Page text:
Pedaling into petition drive

The Brooklyn Paper
Share on TwitterTweet
Share on Facebook

Don’t miss our updates:

Forget about winning hearts and minds. At this stage of the game, its all about petition signatures.

The five candidates vying to become Park Slope and Carroll Gardens’ next city legislator have begun recruiting troops for the big petition hunt of 2009.

While some were more flamboyant than others, each candidate held special recruitment drives as well as “how−to­get−pet­ition−si­gnatures” tutorials in recent days so they’re ready to go Tuesday when petition season officially begins.

Between June 9 and July 11 candidates and their supporters will be going block by block, door by door and street festival by street festival looking for the 900 registered Democrats willing to put their name down on a petition and get that candidate on the ballot for the September 15 primary.

Since petition signatures are usually challenged, candidates always try to get three times as many as they actually need, meaning that each candidate is shooting for nearly 3,000.

While there is a hard−and−fast “one Democrat, one signature” rule (there is no double dipping of the pen, especially for a challenger), candidate Bob Zuckerman says there are plenty of Democrats to go around in the 39th Council District.

“I don’t think it’s going to be a problem,” he said. “There are 57,000 registered Democrats in the 39th. Even if each of us got 3,000 signatures each, we would have barely scratched the surface.”

Zuckerman said that the best way to get petition signatures is through a solid door−to−door campaign armed with a list of registered Democrats in the district.

“It’s the surest way to know that they are eligible,” he said. “If you get signatures outside a supermarket or a coop, you’re leaving it to chance because you don’t know if they’re registered or if they live in the district.”

That doesn’t mean you won’t be seeing a Zuckerman supporter soliciting signatures at the next neighborhood street fair.

“My goal is to get as many signatures as possible,” he said. “We’re not taking anything for granted.”

For some candidates, the signature campaign has already begun.

Last Saturday, candidate Josh Skaller and more than 40 volunteers knocked on almost 3,000 doors during the first day of what they called “SkallerThon.”

Volunteers toured the district on bikes as they spread the word about Skaller’s campaign and said they would be back sometime after Tuesday to collect signatures.

The lengthy ride — the 39th District stretches out from Carroll Gardens and Park Slope to Windsor Terrace, Cobble Hill, Kensington and Borough Park — began and ended at Carroll Park.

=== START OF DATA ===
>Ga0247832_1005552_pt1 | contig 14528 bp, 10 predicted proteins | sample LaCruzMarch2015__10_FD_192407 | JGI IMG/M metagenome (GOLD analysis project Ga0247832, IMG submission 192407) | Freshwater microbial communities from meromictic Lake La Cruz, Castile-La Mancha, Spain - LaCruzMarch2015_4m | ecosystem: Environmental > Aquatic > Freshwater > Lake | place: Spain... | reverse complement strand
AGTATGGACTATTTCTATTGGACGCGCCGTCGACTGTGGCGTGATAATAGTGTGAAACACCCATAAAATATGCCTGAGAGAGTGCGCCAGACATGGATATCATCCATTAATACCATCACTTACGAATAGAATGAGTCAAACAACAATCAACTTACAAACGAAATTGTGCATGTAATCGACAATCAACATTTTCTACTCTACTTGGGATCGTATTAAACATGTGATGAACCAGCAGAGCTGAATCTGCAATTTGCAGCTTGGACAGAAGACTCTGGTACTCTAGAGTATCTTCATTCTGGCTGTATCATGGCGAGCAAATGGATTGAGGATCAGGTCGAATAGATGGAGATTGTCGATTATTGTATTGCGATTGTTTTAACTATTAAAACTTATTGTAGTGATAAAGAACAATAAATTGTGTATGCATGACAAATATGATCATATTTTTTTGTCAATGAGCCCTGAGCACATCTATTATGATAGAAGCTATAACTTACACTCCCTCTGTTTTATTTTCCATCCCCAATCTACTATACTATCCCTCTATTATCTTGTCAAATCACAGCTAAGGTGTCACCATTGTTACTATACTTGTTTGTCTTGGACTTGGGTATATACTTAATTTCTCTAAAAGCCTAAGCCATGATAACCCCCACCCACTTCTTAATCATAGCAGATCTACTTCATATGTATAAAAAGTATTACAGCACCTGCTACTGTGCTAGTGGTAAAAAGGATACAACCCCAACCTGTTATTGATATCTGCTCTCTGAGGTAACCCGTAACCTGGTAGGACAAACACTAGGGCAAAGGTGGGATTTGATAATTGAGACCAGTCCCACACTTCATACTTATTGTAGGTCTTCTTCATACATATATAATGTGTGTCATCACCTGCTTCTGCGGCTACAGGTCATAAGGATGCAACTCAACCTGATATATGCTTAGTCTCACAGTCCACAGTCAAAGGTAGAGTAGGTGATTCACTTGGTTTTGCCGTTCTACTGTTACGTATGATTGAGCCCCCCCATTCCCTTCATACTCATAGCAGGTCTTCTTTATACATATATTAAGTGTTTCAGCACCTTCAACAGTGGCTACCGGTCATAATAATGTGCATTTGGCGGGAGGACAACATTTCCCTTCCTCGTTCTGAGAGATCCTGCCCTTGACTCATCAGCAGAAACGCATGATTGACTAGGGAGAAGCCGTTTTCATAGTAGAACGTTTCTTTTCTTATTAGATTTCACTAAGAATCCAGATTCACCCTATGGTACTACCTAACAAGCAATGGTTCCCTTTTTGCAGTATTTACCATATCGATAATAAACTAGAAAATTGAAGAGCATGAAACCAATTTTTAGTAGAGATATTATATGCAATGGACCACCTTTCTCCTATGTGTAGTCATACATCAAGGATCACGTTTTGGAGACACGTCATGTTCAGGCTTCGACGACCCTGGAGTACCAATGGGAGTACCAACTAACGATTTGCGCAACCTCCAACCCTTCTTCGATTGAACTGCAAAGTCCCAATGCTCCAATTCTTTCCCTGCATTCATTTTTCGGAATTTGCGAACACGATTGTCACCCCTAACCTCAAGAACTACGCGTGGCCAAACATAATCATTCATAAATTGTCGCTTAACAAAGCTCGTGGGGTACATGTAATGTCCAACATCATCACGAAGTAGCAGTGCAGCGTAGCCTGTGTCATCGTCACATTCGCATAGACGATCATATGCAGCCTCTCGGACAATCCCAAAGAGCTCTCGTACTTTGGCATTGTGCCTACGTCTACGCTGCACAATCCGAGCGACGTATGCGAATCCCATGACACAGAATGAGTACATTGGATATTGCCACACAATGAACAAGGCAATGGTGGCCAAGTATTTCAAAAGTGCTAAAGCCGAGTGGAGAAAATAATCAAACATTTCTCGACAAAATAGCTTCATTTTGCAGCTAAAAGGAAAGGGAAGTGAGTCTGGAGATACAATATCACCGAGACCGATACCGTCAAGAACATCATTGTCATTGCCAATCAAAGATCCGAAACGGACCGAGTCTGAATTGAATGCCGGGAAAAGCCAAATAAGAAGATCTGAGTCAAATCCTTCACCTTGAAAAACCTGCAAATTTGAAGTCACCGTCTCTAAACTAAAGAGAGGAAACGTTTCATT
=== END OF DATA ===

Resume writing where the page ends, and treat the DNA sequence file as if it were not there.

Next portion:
Skaller supporters said that they were emboldened to learn that many of the residents they visited have already heard about the campaign.

“We were canvassing in Windsor Terrace, and tons of people said they had met Josh,” said Skaller volunteer Allison Make. “I met someone who had never been involved in a campaign before, and he loved it. He’s going out in the field with Josh next week.”

The evening ended with a party for volunteers in Windsor Terrace hosted by the newly launched “Musicians for Skaller,” a troupe that included nationally acclaimed feminist singer⁄songwriter and Park Slope resident Bev Grant and veteran Carroll Gardens recording artist John Pinamonti.

“My campaign is the biggest grass roots movement in Brooklyn,” Josh Skaller said. “The first weekend of SkallerThon, was our chance to flex our muscles.”

Updated 11:48 am, January 16, 2019
Today’s news:
Share on TwitterTweet
Share on Facebook

Don’t miss our updates:

Reasonable discourse

Comments closed.

First name
Last name
Your neighborhood
Email address
Daytime phone

Your letter must be signed and include all of the information requested above. (Only your name and neighborhood are published with the letter.) Letters should be as brief as possible; while they may discuss any topic of interest to our readers, priority will be given to letters that relate to stories covered by The Brooklyn Paper.

Letters will be edited at the sole discretion of the editor, may be published in whole or part in any media, and upon publication become the property of The Brooklyn Paper. The earlier in the week you send your letter, the better.

Keep it local!

Stay in touch with your community. Subscribe to our free newsletter: